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What Causes Epithelial Cells in a Urinalysis?

author image Kirstin Hendrickson
Kirstin Hendrickson is a writer, teacher, coach, athlete and author of the textbook "Chemistry In The World." She's been teaching and writing about health, wellness and nutrition for more than 10 years. She has a Bachelor of Science in zoology, a Bachelor of Science in psychology, a Master of Science in chemistry and a doctoral degree in bioorganic chemistry.
What Causes Epithelial Cells in a Urinalysis?
Epithelial cells in a urinalysis come from several possible sources.

A urinalysis is a noninvasive urine screening test in which a patient urinates into a small receptacle. A lab technician then examines the urine on several levels. Visual analysis of urine can yield observations about color and clarity, while chemical analysis checks for acidity and density. Many urinalysis tests also include a microscopic exam of the urine, through which the technician can check for blood cells, large particles, and epithelial cells, which compose the surface membranes of the urinary tract and kidneys.

Normal Sloughing

Most epithelial cells in urine are the result of normal sloughing of epithelial tissue, according to Cornell University, and don't indicate anything abnormal. The ureters, which carry urine from the kidneys to the bladder, the bladder itself, and the urethra, which carries urine outside the body, are all lined with epithelial tissue. Like skin, this tissue constantly sloughs and is replaced to keep it fresh and viable. Sloughing cells end up in the urine, though usually in small concentrations, and are excreted. According to the university, it's even routine to find epithelial cells characteristic of the female reproductive tract in female urine, since urine must contact the external genital mucous membranes, including the labia minora, on its way out of the body.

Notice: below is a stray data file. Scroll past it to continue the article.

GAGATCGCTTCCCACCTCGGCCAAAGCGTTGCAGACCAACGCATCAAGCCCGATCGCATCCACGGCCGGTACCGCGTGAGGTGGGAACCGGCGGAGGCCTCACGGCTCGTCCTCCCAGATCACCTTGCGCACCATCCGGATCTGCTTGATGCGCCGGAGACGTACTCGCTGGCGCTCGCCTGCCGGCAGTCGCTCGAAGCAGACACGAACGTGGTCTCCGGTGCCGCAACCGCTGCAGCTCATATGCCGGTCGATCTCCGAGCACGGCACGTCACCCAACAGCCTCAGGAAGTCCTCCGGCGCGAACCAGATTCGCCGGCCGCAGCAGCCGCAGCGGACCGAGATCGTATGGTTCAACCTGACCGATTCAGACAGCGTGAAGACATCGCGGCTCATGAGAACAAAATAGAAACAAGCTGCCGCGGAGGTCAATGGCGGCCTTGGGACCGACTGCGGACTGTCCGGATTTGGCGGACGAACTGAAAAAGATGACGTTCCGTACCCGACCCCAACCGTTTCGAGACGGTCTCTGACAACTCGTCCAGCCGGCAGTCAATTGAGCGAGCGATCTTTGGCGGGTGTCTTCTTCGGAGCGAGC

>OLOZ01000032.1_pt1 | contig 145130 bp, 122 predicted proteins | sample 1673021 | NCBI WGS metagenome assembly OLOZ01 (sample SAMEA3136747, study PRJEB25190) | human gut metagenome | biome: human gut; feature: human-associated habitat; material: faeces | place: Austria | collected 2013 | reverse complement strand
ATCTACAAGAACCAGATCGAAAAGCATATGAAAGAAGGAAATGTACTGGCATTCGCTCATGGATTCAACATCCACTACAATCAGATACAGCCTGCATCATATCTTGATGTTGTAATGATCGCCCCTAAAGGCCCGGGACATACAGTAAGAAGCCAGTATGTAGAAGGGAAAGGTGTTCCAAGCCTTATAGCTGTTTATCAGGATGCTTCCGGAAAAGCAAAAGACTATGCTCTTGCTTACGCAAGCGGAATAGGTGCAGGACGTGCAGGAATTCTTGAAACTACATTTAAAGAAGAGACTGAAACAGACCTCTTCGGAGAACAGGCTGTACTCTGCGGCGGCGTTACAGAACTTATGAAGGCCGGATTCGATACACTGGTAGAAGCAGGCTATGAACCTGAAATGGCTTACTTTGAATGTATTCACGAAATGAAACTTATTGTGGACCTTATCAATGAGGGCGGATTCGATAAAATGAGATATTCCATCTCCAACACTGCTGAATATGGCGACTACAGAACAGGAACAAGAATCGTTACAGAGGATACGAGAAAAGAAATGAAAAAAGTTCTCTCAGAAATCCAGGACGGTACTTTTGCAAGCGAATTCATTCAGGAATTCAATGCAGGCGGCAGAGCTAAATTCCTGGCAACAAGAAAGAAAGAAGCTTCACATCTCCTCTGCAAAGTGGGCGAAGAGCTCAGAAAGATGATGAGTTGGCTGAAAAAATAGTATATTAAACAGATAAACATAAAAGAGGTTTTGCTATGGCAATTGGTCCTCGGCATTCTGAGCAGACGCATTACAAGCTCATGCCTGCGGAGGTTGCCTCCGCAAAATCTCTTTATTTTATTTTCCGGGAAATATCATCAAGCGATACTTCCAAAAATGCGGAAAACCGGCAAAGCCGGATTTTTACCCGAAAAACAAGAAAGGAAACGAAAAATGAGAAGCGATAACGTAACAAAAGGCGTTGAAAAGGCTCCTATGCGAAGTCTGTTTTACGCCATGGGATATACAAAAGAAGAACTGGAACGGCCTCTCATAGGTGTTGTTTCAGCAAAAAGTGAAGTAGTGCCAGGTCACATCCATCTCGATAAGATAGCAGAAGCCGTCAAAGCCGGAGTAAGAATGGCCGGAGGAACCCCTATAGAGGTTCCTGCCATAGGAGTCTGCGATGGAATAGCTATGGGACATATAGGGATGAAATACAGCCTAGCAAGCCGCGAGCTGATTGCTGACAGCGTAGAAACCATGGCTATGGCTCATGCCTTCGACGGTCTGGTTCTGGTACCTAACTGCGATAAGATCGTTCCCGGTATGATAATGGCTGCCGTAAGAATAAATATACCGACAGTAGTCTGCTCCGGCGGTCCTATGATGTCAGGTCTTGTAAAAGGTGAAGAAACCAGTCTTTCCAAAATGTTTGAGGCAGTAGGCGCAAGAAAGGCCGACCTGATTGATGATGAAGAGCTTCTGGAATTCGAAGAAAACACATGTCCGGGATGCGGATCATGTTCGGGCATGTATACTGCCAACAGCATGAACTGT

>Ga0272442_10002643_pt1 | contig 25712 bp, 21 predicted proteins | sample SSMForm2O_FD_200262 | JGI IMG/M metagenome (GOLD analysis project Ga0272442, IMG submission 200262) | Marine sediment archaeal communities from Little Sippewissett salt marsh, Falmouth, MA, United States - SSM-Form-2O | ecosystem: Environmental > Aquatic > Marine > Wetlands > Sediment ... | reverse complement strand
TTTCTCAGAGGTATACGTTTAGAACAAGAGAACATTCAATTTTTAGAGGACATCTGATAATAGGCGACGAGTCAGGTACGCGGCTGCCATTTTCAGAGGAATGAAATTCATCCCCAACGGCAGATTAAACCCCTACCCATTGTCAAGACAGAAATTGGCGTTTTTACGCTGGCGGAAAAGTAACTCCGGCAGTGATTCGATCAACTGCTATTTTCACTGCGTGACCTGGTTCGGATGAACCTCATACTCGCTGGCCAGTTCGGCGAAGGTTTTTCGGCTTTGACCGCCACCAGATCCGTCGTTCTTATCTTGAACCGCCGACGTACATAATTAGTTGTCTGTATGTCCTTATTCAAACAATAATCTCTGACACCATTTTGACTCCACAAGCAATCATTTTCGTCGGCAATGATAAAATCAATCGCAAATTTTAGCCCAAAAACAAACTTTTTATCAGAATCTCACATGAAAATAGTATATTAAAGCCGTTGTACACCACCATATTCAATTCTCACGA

Nephrotic Syndrome

The University of Utah School of Medicine suggests that while a relatively small number of epithelial cells in a urine sample isn't remarkable, cells present in large numbers may indicate kidney problems. Particularly if the cells in question have morphological characteristics that identify them as renal tubule cells, including a round shape and large nuclei, cells may be a sign of nephrotic syndrome. This syndrome is the result of largely nonspecific kidney damage, and includes degeneration of the small tubes, called renal tubules, that carry filtered blood through the microanatomy of the kidney. Since renal tubule function is essential to urine production--it's in the tubules that vital molecules are resorbed from the liquid and toxins are concentrated--renal tubule degeneration can be quite serious.

Urinary Tract Infection

Lab Tests Online, an Internet site with information about lab tests and how they're performed, notes that urinary tract infections represent yet another potential source of large numbers of epithelial cells in urine. Most urinary tract infections begin in the bladder, after bacteria--mainly E. coli--climb the urethra into the bladder. Once bacteria colonize the bladder epithelium, they irritate it and cause increased epithelial sloughing relative to normal. Serious infections can ascend the ureters and reach the kidneys, causing sloughing of the upper urinary tract. The website notes that identifying which kind of epithelial cells are in the urine is medically useful, since it helps physicians determine the level and extent of an infection.

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